open access

Vol 13, No 2 (2020)
Review paper
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Leukocytes and pathogen inactivation methods

Elżbieta Lachert
DOI: 10.5603/JTM.2020.0003
·
Journal of Transfusion Medicine 2020;13(2):113-119.

open access

Vol 13, No 2 (2020)
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Abstract

Transfusion of blood components with residual leukocytes may lead to a number of adverse reactions based on two separate immune-mediated mechanisms. Such complications include transfusion associated — graft versus host disease (TA-GvHD), febrile nonhemolytic transfusion reactions (FNHTRs), which are caused by release of cytokines and recipient alloimmunization with HLA antigens. This leads to anti-HLA antibody formation in the recipient and may induce refractory response to the transfused platelet concentrate (PC). To reduce the risk of transferring residual leukocytes with transfused blood components, for many years now various preparation methods have been applied, which contribute to reduction of white blood cell (WBC) count or to leukocyte inactivation. These include: leukoreduction, gamma irradiation and pathogen inactivation methods. Advancement of research on pathogen inactivation in blood components has demonstrated that some of the methods used for the routine pathogen inactivation in plasma and platelet concentrate (Mirasol®PRT system and Intercept) may also be effective for inactivation of T lymphocytes. These methods may therefore serve as alternative to irradiation. Also the inactivation method with UVC light when implemented into routine use, may replace the commonly used irradiator. Inactivation methods were found not only effective for protection against TA-GvHD, but also for inhibiting cytokine synthesis, primarily responsible for febrile nonhemolytic transfusion reactions.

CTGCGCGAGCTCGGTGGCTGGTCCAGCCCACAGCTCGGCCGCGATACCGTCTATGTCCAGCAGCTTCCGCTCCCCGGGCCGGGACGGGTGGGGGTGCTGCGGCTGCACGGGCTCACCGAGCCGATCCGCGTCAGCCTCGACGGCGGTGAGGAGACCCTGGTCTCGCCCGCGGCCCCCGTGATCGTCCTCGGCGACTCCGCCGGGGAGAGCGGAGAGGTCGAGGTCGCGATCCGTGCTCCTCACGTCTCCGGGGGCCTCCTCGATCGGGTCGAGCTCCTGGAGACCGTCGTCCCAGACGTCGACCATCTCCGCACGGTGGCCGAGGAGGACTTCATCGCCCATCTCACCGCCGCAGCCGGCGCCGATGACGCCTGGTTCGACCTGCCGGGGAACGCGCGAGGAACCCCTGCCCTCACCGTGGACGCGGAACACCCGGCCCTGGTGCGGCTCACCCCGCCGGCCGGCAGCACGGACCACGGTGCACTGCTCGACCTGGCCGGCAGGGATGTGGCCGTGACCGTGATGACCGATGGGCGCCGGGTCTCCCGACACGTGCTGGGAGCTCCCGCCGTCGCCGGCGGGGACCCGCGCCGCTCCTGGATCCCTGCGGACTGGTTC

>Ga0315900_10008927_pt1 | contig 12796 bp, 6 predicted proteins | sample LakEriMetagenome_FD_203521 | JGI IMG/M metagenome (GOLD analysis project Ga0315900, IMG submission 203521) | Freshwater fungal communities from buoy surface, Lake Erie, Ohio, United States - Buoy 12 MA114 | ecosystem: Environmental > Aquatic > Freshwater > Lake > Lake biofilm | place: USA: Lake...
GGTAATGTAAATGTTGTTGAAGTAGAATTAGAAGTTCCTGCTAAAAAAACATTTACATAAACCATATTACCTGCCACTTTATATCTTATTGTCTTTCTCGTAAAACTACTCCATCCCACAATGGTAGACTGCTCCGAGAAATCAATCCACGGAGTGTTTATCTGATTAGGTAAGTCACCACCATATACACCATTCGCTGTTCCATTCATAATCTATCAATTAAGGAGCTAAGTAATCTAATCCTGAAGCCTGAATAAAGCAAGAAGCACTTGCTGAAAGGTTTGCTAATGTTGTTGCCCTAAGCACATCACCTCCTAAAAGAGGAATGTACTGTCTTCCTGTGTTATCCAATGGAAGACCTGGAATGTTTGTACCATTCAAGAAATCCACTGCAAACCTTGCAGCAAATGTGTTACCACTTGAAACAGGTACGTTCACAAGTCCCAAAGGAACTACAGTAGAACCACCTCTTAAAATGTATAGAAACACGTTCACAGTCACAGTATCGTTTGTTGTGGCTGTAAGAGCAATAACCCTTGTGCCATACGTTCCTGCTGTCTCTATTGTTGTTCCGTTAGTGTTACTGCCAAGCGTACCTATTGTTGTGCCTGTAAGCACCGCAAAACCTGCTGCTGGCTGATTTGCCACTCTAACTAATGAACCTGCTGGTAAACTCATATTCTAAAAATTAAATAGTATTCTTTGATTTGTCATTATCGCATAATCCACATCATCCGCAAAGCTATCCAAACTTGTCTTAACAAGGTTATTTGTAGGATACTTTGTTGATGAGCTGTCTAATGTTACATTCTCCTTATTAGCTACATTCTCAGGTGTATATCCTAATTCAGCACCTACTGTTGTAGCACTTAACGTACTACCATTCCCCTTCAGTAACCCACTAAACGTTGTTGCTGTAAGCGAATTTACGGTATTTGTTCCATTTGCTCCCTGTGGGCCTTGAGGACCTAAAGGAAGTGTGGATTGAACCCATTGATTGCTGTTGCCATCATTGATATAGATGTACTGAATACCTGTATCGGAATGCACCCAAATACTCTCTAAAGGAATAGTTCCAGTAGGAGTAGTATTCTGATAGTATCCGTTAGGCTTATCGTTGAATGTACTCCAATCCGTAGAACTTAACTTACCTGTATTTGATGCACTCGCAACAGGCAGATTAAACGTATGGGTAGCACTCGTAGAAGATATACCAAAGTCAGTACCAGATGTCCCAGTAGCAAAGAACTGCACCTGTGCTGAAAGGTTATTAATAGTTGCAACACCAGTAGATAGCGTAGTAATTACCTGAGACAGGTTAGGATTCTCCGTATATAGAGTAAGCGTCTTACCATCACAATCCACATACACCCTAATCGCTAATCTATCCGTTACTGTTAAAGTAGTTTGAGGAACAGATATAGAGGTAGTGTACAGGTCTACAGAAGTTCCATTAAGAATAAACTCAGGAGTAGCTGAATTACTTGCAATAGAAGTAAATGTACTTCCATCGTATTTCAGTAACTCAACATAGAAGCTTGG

Abstract

Transfusion of blood components with residual leukocytes may lead to a number of adverse reactions based on two separate immune-mediated mechanisms. Such complications include transfusion associated — graft versus host disease (TA-GvHD), febrile nonhemolytic transfusion reactions (FNHTRs), which are caused by release of cytokines and recipient alloimmunization with HLA antigens. This leads to anti-HLA antibody formation in the recipient and may induce refractory response to the transfused platelet concentrate (PC). To reduce the risk of transferring residual leukocytes with transfused blood components, for many years now various preparation methods have been applied, which contribute to reduction of white blood cell (WBC) count or to leukocyte inactivation. These include: leukoreduction, gamma irradiation and pathogen inactivation methods. Advancement of research on pathogen inactivation in blood components has demonstrated that some of the methods used for the routine pathogen inactivation in plasma and platelet concentrate (Mirasol®PRT system and Intercept) may also be effective for inactivation of T lymphocytes. These methods may therefore serve as alternative to irradiation. Also the inactivation method with UVC light when implemented into routine use, may replace the commonly used irradiator. Inactivation methods were found not only effective for protection against TA-GvHD, but also for inhibiting cytokine synthesis, primarily responsible for febrile nonhemolytic transfusion reactions.

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Keywords

leukocytes; pathogen inactivation methods; serious adverse reactions

About this article
Title

Leukocytes and pathogen inactivation methods

Journal

Journal of Transfusion Medicine

Issue

Vol 13, No 2 (2020)

Article type

Review paper

Pages

113-119

DOI

10.5603/JTM.2020.0003

Bibliographic record

Journal of Transfusion Medicine 2020;13(2):113-119.

Keywords

leukocytes
pathogen inactivation methods
serious adverse reactions

Authors

Elżbieta Lachert

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